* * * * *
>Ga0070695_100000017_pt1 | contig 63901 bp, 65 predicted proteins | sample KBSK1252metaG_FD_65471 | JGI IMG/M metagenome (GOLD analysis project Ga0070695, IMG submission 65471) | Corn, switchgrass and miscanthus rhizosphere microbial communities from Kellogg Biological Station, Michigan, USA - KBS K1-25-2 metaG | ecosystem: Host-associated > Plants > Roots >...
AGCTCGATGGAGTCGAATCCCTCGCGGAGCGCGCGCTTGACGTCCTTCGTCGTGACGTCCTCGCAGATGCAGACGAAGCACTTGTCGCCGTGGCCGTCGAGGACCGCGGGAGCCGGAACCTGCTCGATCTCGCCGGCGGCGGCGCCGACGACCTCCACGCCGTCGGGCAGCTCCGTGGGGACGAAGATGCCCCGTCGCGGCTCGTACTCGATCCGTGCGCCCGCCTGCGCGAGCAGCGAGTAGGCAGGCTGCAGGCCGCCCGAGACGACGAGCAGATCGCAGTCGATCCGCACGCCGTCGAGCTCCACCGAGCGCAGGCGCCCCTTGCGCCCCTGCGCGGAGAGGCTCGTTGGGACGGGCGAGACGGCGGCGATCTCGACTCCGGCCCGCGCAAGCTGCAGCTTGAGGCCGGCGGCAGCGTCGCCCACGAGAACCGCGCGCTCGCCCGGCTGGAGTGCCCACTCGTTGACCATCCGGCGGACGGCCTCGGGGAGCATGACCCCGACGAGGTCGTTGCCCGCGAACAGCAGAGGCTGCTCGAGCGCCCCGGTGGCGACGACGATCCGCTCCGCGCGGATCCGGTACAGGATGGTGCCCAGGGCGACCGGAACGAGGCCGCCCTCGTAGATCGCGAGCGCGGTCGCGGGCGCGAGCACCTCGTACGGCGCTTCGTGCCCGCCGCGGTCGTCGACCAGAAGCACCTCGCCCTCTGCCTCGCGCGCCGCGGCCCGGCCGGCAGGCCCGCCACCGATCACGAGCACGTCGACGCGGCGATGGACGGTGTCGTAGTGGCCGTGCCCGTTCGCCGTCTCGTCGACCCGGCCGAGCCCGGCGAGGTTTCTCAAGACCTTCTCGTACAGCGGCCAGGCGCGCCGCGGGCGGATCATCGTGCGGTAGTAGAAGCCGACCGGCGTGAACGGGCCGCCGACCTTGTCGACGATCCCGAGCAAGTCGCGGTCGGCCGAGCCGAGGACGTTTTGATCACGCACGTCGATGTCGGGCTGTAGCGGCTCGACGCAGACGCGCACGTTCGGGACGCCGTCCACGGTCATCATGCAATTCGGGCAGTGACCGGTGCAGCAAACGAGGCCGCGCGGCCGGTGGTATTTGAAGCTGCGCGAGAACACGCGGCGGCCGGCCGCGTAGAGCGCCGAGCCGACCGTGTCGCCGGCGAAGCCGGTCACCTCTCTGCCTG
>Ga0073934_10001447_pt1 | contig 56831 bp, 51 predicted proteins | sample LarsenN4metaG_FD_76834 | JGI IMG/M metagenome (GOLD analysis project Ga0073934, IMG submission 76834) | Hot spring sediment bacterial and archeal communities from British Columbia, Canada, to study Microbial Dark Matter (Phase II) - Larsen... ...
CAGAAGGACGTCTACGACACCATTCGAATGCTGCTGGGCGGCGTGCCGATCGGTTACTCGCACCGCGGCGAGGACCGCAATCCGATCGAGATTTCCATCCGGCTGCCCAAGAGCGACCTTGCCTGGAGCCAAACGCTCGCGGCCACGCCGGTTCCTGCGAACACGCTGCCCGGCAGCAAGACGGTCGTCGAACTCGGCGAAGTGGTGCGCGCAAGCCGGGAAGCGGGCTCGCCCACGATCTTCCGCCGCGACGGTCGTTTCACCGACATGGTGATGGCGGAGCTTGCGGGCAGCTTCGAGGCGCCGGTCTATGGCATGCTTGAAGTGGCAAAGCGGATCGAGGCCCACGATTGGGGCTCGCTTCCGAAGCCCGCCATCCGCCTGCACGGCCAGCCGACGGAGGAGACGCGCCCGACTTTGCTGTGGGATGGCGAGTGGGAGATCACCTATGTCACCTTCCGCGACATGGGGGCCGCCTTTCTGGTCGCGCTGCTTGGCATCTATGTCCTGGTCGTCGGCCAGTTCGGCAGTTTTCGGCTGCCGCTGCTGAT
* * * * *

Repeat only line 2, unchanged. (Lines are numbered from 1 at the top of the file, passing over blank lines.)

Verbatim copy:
AGCTCGATGGAGTCGAATCCCTCGCGGAGCGCGCGCTTGACGTCCTTCGTCGTGACGTCCTCGCAGATGCAGACGAAGCACTTGTCGCCGTGGCCGTCGAGGACCGCGGGAGCCGGAACCTGCTCGATCTCGCCGGCGGCGGCGCCGACGACCTCCACGCCGTCGGGCAGCTCCGTGGGGACGAAGATGCCCCGTCGCGGCTCGTACTCGATCCGTGCGCCCGCCTGCGCGAGCAGCGAGTAGGCAGGCTGCAGGCCGCCCGAGACGACGAGCAGATCGCAGTCGATCCGCACGCCGTCGAGCTCCACCGAGCGCAGGCGCCCCTTGCGCCCCTGCGCGGAGAGGCTCGTTGGGACGGGCGAGACGGCGGCGATCTCGACTCCGGCCCGCGCAAGCTGCAGCTTGAGGCCGGCGGCAGCGTCGCCCACGAGAACCGCGCGCTCGCCCGGCTGGAGTGCCCACTCGTTGACCATCCGGCGGACGGCCTCGGGGAGCATGACCCCGACGAGGTCGTTGCCCGCGAACAGCAGAGGCTGCTCGAGCGCCCCGGTGGCGACGACGATCCGCTCCGCGCGGATCCGGTACAGGATGGTGCCCAGGGCGACCGGAACGAGGCCGCCCTCGTAGATCGCGAGCGCGGTCGCGGGCGCGAGCACCTCGTACGGCGCTTCGTGCCCGCCGCGGTCGTCGACCAGAAGCACCTCGCCCTCTGCCTCGCGCGCCGCGGCCCGGCCGGCAGGCCCGCCACCGATCACGAGCACGTCGACGCGGCGATGGACGGTGTCGTAGTGGCCGTGCCCGTTCGCCGTCTCGTCGACCCGGCCGAGCCCGGCGAGGTTTCTCAAGACCTTCTCGTACAGCGGCCAGGCGCGCCGCGGGCGGATCATCGTGCGGTAGTAGAAGCCGACCGGCGTGAACGGGCCGCCGACCTTGTCGACGATCCCGAGCAAGTCGCGGTCGGCCGAGCCGAGGACGTTTTGATCACGCACGTCGATGTCGGGCTGTAGCGGCTCGACGCAGACGCGCACGTTCGGGACGCCGTCCACGGTCATCATGCAATTCGGGCAGTGACCGGTGCAGCAAACGAGGCCGCGCGGCCGGTGGTATTTGAAGCTGCGCGAGAACACGCGGCGGCCGGCCGCGTAGAGCGCCGAGCCGACCGTGTCGCCGGCGAAGCCGGTCACCTCTCTGCCTG